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Is Housing Wealth a Sideshow?

In: Advances in the Economics of Aging

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  • Jonathan S. Skinner

Abstract

Do housing price fluctuations play an important role in the economic security of retirees, or is housing wealth just a sideshow to the determination of consumption and saving? Using panel data on saving from the Panel Study of Income Dynamics, and aggregate time- series data, I find that shifts in housing wealth do affect consumption and saving, especially for younger households. On the other hand, few elderly households appear to be tapping into their housing windfalls to finance retirement consumption. The precautionary saving approach can explain this puzzle. If housing wealth rises, households require less insurance against future contingencies, and will respond by spending more out of (nonhousing) wealth. But not every elderly household encounters a bad outcome requiring the liquidation of household equity. Hence the median elderly family will not actively spend housing windfalls. The theoretical and empirical results therefore suggest that housing wealth is not a sideshow.

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This chapter was published in:

  • David A. Wise, 1996. "Advances in the Economics of Aging," NBER Books, National Bureau of Economic Research, Inc, number wise96-1.
    This item is provided by National Bureau of Economic Research, Inc in its series NBER Chapters with number 7327.

    Handle: RePEc:nbr:nberch:7327

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    1. Stephen Zeldes, . "Optimal Consumption with Stochastic Income: Deviations from Certainty Equivalence," Rodney L. White Center for Financial Research Working Papers 20-86, Wharton School Rodney L. White Center for Financial Research.
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    6. Christopher D. Carroll & Andrew A. Samwick, 1992. "The nature and magnitude of precautionary wealth," Working Paper Series / Economic Activity Section 124, Board of Governors of the Federal Reserve System (U.S.).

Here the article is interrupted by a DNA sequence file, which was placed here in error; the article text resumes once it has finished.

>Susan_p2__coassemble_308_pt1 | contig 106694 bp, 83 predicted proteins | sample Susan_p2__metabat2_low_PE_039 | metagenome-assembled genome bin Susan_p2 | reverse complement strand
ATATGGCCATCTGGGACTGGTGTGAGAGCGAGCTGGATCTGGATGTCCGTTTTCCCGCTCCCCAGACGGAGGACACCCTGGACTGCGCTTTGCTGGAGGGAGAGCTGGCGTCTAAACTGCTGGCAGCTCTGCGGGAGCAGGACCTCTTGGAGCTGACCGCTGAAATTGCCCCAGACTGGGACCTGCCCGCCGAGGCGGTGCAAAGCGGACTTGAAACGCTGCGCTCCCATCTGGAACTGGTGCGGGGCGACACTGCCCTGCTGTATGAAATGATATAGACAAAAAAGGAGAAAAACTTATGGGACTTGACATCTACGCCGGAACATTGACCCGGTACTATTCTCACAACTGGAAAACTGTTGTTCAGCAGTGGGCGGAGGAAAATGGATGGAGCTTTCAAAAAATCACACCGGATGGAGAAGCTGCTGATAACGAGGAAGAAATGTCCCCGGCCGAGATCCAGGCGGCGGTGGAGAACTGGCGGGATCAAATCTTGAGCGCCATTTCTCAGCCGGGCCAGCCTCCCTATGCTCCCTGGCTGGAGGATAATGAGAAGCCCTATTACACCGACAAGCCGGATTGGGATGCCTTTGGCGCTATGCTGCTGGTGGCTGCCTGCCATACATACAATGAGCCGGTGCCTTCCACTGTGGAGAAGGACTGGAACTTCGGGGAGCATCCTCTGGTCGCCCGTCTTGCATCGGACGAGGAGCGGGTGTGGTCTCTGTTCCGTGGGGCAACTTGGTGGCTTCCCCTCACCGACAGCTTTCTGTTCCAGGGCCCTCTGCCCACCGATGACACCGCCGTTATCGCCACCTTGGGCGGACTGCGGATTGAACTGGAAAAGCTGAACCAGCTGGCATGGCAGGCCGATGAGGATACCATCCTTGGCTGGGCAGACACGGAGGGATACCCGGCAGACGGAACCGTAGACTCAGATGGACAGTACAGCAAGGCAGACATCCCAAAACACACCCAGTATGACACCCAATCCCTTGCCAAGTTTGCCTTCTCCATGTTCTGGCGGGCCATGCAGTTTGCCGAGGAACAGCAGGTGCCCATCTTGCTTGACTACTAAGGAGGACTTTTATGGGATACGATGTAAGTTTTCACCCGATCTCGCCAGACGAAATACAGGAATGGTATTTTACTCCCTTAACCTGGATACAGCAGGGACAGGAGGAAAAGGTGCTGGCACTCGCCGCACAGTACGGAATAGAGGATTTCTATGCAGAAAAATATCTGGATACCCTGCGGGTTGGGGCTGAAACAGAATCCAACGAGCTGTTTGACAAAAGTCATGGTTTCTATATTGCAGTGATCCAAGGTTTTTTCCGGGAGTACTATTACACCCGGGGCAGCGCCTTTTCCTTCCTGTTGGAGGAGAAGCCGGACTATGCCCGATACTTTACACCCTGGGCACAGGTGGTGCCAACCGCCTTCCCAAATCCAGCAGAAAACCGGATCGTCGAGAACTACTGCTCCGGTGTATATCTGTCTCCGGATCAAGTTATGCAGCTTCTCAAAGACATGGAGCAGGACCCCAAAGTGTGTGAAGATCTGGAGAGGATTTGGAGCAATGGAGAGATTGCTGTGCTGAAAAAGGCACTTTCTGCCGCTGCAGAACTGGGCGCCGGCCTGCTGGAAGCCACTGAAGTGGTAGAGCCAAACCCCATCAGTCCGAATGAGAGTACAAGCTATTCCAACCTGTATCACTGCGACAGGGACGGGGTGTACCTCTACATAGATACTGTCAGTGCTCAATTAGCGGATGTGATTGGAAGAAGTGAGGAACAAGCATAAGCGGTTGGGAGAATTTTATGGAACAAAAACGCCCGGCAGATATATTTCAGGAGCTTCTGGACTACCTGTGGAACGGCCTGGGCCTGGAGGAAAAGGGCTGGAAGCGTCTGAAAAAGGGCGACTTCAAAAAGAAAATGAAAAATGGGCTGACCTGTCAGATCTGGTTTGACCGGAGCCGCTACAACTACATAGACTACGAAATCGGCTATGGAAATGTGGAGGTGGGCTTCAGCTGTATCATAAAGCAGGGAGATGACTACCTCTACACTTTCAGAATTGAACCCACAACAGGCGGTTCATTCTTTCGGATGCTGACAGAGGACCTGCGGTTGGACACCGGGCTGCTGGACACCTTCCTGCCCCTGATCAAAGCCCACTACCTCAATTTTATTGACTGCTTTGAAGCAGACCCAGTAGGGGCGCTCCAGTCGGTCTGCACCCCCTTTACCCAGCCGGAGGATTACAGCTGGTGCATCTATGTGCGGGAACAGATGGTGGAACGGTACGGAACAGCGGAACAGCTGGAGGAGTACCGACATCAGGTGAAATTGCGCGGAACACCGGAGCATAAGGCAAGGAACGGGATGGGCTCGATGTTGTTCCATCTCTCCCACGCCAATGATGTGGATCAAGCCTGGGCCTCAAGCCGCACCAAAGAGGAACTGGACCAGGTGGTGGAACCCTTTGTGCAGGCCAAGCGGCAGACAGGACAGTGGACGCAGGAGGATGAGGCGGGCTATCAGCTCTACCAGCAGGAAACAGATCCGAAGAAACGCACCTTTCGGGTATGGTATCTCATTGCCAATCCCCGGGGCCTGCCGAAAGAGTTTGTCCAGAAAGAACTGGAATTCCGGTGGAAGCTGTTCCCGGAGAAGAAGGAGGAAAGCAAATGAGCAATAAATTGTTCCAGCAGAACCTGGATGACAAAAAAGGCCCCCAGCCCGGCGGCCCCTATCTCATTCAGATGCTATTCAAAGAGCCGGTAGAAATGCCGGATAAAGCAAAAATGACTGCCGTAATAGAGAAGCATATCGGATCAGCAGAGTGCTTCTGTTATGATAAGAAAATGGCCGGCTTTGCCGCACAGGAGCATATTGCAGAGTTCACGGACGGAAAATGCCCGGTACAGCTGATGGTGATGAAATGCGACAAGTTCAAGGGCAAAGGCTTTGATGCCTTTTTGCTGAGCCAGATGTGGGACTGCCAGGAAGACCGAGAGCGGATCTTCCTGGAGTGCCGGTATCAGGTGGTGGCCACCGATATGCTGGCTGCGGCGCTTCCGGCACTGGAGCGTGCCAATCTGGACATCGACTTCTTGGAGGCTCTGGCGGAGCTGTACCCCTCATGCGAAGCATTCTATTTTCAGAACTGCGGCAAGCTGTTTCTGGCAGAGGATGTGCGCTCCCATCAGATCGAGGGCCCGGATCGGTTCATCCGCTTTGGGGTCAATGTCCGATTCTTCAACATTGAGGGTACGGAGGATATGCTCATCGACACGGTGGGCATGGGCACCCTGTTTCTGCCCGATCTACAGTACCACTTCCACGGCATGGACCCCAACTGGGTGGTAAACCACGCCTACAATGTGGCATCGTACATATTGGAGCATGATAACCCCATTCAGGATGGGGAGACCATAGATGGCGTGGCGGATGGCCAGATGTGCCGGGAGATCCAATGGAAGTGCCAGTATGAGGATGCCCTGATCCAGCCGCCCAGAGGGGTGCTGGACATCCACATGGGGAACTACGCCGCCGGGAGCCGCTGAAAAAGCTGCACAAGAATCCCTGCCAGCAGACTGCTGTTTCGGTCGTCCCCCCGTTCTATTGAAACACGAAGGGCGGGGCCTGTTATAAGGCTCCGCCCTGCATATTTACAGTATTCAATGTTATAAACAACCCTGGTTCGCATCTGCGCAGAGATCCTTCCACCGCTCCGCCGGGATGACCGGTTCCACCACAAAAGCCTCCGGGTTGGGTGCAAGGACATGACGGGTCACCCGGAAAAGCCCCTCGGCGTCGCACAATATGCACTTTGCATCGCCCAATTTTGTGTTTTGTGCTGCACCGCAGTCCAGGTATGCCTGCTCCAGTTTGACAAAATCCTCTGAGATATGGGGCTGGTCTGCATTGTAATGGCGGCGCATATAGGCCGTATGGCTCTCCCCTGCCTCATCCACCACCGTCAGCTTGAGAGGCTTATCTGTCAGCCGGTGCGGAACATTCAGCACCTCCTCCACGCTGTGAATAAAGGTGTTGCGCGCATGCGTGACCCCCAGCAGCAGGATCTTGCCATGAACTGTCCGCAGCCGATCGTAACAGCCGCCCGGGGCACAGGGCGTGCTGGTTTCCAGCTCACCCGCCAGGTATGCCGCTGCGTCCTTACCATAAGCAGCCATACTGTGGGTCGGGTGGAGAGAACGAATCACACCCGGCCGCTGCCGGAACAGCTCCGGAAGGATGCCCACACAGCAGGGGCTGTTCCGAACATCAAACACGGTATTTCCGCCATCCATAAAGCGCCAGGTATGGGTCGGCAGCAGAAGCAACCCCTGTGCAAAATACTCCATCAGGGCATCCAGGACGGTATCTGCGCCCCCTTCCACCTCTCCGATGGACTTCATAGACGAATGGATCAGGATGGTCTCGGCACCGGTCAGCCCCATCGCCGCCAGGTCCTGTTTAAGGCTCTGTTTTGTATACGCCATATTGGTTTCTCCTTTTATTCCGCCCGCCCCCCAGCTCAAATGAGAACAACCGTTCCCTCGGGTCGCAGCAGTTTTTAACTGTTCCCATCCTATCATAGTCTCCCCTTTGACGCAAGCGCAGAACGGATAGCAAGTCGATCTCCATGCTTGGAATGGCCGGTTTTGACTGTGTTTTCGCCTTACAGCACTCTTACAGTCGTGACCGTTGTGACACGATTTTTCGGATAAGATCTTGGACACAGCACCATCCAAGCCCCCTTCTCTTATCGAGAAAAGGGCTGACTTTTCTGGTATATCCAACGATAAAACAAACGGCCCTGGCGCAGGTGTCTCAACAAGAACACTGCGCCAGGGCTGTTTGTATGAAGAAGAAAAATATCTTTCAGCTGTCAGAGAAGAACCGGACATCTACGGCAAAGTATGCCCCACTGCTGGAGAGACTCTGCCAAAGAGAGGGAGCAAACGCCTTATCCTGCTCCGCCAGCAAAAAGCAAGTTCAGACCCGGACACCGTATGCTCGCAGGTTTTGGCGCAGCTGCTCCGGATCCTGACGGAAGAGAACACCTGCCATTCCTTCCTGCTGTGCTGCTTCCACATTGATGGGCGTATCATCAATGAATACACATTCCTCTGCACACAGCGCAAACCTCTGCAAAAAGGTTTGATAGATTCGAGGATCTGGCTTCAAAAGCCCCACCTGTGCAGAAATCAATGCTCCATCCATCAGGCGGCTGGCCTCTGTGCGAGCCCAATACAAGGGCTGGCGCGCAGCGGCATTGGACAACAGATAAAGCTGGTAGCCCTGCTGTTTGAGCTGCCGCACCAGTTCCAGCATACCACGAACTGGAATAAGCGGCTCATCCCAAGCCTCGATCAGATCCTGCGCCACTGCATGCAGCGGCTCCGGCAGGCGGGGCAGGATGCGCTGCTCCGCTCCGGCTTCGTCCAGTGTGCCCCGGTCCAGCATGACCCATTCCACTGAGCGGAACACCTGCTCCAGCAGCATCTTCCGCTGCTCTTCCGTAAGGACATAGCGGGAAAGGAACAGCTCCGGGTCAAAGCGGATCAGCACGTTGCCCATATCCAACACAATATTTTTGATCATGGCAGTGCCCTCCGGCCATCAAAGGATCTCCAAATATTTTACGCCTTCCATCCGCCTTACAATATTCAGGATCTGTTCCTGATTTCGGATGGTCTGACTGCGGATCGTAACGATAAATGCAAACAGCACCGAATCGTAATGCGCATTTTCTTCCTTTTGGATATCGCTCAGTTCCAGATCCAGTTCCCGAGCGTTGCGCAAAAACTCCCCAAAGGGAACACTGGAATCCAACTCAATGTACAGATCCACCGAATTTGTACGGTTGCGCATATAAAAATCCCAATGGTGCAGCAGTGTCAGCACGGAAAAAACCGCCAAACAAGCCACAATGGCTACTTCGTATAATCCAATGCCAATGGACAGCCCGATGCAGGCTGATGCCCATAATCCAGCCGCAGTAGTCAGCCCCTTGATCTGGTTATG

7. Michael D. Hurd & David A. Wise, 1989. "The Wealth and Poverty of Widows: Assets Before and After the Husband's Death," NBER Chapters, in: The Economics of Aging, pages 177-200 National Bureau of Economic Research, Inc.
    8. Chunrong Ai & Jonathan Feinstein & Daniel L. McFadden & Henry Pollakowski, 1990. "The Dynamics of Housing Demand by the Elderly: User Cost Effects," NBER Chapters, in: Issues in the Economics of Aging, pages 33-88 National Bureau of Economic Research, Inc.
    9. Skinner, Jonathan, 1989. "Housing wealth and aggregate saving," Regional Science and Urban Economics, Elsevier, vol. 19(2), pages 305-324, May.
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    16. Jonathan S. Skinner, 1994. "Housing and Saving in the United States," NBER Chapters, in: Housing Markets in the U.S. and Japan, pages 191-214 National Bureau of Economic Research, Inc.
    17. Caballero, Ricardo J, 1991. "Earnings Uncertainty and Aggregate Wealth Accumulation," American Economic Review, American Economic Association, vol. 81(4), pages 859-71, September.
    18. Shefrin, Hersh M & Thaler, Richard H, 1988. "The Behavioral Life-Cycle Hypothesis," Economic Inquiry, Western Economic Association International, vol. 26(4), pages 609-43, October.
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